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Math Expert V
Joined: 02 Sep 2009
Posts: 62286
Is xy > 6 ? (1) 2 ≤ x ≤ 4 , 3 < y < 5 (2) x – y = 0  [#permalink]

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Difficulty:   5% (low)

Question Stats: 82% (01:07) correct 18% (01:12) wrong based on 196 sessions

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Is xy > 6 ?

(1) 2 ≤ x ≤ 4 , 3 < y < 5
(2) x – y = 0

_________________
Intern  B
Joined: 02 Dec 2015
Posts: 9
Location: Denmark
GMAT 1: 690 Q49 V35
GPA: 3
Re: Is xy > 6 ? (1) 2 ≤ x ≤ 4 , 3 < y < 5 (2) x – y = 0  [#permalink]

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1
To me answer A makes the most sense.
I also assumed that GMATPrepNow meant A, not be. Correct me if I am wrong SVP  V
Joined: 26 Mar 2013
Posts: 2361
Concentration: Operations, Strategy
Schools: Erasmus RSM "22
Re: Is xy > 6 ? (1) 2 ≤ x ≤ 4 , 3 < y < 5 (2) x – y = 0  [#permalink]

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1
GMATPrepNow wrote:
Bunuel wrote:
Is xy > 6 ?

(1) 2 ≤ x ≤ 4 , 3 < y < 5
(2) x – y = 0

Target question: Is xy > 6 ?

Statement 1: 2 ≤ x ≤ 4 , 3 < y < 5
The LEAST possible value of x is 2.
If it were possible for y to equal 3, then xy = (2)(3) = 6
However, it is NOT possible for y to equal 3, since the statement tells us that y is GREATER THAN 3.
So, the least possible value of xy must be greater than 6.
So, we can be certain that xy > 6
Since we can answer the target question with certainty, statement 1 is SUFFICIENT

Statement 2: x – y = 0
There are several values of x and y that satisfy statement 2. Here are two:
Case a: x = 3 and y = 3, in which case xy = (3)(3) = 9. In this case, xy IS greater than 6
Case b: x = 1 and y = 1, in which case xy = (1)(1) = 1. In this case, xy is NOT greater than 6
Since we cannot answer the target question with certainty, statement 2 is NOT SUFFICIENT

Cheers,
Brent

Dear Brent,

There is a typo.

While you proved that statement 1 SUFFICIENT, you marked the answer B. It should be A.
GMAT Club Legend  V
Joined: 11 Sep 2015
Posts: 4540
GMAT 1: 770 Q49 V46
Is xy > 6 ? (1) 2 ≤ x ≤ 4 , 3 < y < 5 (2) x – y = 0  [#permalink]

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Top Contributor
Bunuel wrote:
Is xy > 6 ?

(1) 2 ≤ x ≤ 4 , 3 < y < 5
(2) x – y = 0

Target question: Is xy > 6 ?

Statement 1: 2 ≤ x ≤ 4 , 3 < y < 5
The LEAST possible value of x is 2.
If it were possible for y to equal 3, then xy = (2)(3) = 6
However, it is NOT possible for y to equal 3, since the statement tells us that y is GREATER THAN 3.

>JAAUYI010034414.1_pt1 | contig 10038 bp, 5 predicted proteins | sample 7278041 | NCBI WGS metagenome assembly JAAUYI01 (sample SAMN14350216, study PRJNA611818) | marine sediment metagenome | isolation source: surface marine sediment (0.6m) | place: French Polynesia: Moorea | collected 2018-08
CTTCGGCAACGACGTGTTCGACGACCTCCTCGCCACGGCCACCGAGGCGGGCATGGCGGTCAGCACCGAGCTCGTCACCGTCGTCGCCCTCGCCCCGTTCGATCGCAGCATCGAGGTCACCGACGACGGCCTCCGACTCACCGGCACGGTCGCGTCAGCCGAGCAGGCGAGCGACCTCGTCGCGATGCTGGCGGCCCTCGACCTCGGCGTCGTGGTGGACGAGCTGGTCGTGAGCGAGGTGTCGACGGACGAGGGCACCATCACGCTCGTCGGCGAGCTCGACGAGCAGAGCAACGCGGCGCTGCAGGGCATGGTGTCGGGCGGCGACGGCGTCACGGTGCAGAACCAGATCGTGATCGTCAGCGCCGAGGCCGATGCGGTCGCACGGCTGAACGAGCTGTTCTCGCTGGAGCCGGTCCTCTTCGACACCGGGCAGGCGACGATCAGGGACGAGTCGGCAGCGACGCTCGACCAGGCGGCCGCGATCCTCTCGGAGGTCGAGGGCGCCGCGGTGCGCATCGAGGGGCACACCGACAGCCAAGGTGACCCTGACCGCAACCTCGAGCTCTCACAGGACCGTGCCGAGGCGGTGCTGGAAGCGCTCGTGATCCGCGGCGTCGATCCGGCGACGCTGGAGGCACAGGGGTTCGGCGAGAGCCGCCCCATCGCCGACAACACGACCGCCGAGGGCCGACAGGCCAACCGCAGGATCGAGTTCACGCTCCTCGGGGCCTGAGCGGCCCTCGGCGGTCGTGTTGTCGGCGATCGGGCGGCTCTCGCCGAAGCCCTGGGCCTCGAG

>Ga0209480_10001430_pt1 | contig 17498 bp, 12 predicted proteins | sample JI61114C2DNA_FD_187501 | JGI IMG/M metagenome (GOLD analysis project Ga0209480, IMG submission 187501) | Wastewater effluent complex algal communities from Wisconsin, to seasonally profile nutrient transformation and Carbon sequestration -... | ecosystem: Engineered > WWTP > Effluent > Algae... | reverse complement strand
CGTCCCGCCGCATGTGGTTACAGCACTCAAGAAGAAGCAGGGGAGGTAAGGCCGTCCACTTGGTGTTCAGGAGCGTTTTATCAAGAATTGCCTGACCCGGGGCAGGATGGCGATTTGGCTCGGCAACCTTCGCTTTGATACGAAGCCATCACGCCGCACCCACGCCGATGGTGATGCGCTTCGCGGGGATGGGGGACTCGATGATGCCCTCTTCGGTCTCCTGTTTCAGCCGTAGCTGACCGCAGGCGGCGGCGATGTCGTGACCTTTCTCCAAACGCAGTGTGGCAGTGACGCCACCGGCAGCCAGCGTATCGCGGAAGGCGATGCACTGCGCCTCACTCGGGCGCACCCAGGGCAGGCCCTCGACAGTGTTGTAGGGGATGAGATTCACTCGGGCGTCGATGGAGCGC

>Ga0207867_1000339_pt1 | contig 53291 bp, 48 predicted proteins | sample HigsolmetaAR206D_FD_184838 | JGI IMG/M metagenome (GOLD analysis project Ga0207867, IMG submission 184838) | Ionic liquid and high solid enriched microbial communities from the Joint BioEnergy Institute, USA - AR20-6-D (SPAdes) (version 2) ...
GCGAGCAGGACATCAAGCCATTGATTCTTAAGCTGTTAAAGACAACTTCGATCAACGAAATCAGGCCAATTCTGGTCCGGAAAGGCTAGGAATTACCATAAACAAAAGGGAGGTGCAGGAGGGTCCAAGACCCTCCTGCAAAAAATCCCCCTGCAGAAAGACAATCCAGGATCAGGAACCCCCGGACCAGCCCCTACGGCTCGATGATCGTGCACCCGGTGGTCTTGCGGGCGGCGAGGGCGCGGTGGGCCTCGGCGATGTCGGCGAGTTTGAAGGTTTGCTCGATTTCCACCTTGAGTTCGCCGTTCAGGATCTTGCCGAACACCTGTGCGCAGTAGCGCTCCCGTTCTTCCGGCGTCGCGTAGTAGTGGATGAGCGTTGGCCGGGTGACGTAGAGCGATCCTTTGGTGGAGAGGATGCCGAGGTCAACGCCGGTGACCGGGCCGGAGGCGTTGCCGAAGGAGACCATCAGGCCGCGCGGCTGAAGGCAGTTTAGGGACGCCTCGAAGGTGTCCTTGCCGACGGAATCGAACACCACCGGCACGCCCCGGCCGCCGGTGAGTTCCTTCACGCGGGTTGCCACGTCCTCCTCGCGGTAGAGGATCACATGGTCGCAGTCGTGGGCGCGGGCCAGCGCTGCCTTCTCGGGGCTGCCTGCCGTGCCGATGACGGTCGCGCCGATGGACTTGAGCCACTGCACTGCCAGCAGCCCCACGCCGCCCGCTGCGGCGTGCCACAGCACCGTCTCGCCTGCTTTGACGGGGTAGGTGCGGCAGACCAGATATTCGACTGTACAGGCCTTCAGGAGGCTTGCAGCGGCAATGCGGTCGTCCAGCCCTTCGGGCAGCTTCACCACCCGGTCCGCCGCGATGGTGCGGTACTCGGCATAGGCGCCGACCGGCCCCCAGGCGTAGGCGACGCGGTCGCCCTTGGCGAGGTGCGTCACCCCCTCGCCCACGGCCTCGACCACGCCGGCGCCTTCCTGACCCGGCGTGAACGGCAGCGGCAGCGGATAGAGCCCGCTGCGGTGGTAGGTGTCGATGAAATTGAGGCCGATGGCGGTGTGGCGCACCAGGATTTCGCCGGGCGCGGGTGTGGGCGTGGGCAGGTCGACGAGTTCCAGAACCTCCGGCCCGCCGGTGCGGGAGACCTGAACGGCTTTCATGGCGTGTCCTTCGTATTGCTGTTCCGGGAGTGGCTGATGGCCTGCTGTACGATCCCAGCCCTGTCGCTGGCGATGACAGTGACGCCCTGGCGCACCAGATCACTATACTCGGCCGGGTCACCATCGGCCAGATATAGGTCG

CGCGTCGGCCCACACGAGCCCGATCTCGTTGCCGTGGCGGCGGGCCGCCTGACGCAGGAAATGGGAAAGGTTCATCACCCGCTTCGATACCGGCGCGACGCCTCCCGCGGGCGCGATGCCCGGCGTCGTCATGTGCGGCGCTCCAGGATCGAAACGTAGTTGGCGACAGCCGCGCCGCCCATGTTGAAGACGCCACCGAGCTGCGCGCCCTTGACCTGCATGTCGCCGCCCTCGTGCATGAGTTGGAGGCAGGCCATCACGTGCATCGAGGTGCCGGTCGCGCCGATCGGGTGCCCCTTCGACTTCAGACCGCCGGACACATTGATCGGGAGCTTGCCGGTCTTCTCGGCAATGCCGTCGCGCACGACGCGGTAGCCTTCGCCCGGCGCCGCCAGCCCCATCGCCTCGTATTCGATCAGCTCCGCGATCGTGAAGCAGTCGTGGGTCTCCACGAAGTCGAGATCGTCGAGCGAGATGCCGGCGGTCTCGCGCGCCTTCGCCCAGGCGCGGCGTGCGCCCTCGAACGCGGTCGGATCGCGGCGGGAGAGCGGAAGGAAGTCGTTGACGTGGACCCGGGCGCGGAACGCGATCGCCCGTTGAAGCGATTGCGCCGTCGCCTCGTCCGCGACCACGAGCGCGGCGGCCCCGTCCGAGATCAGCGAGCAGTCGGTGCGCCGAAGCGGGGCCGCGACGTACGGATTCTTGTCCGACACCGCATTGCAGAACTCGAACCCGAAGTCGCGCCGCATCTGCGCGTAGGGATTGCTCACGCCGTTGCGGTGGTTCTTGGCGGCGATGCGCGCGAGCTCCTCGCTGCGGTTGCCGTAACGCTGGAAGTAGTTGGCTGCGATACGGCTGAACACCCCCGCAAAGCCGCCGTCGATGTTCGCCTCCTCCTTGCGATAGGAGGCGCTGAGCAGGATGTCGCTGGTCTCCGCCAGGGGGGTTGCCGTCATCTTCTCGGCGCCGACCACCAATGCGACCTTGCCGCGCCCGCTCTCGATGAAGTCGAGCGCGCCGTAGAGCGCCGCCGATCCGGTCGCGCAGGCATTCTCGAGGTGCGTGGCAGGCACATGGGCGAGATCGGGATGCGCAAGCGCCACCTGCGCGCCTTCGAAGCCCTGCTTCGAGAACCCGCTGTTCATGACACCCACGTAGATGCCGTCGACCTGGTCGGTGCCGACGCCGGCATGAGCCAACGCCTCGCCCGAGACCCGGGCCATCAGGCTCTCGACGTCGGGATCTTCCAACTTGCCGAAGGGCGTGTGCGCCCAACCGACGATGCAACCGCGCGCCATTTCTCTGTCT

So, the least possible value of xy must be greater than 6.
So, we can be certain that xy > 6
Since we can answer the target question with certainty, statement 1 is SUFFICIENT

Statement 2: x – y = 0
There are several values of x and y that satisfy statement 2. Here are two:
Case a: x = 3 and y = 3, in which case xy = (3)(3) = 9. In this case, xy IS greater than 6
Case b: x = 1 and y = 1, in which case xy = (1)(1) = 1. In this case, xy is NOT greater than 6
Since we cannot answer the target question with certainty, statement 2 is NOT SUFFICIENT

Cheers,
Brent
_________________

Originally posted by GMATPrepNow on 06 Feb 2017, 10:06.
Last edited by GMATPrepNow on 10 Feb 2017, 08:02, edited 1 time in total.
Manager  G
Joined: 29 Oct 2016
Posts: 199
Concentration: Finance, Economics
GMAT 1: 620 Q50 V24
GRE 1: Q167 V147
Is xy > 6 ? (1) 2 ≤ x ≤ 4 , 3 < y < 5 (2) x – y = 0  [#permalink]

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Bunuel wrote:
Is xy > 6 ?

(1) 2 ≤ x ≤ 4 , 3 < y < 5
(2) x – y = 0

Should be A

(1) the least value of x is 2.We know that y is greater than 3;hence xy is for sure greater than 6 : SUFFICIENT
(2) x=y;xy could be from x=y=2 or x=y=3 : INSUFFICIENT
GMAT Club Legend  V
Joined: 11 Sep 2015
Posts: 4540
GMAT 1: 770 Q49 V46
Re: Is xy > 6 ? (1) 2 ≤ x ≤ 4 , 3 < y < 5 (2) x – y = 0  [#permalink]

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Top Contributor
Xavipersonal wrote:
To me answer A makes the most sense.
I also assumed that GMATPrepNow meant A, not be. Correct me if I am wrong Thanks for pointing that out. I have changed B to A

Cheers,
Brent
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Re: Is xy > 6 ? (1) 2 ≤ x ≤ 4 , 3 < y < 5 (2) x – y = 0  [#permalink]

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_________________ Re: Is xy > 6 ? (1) 2 ≤ x ≤ 4 , 3 < y < 5 (2) x – y = 0   [#permalink] 25 Jan 2019, 05:59
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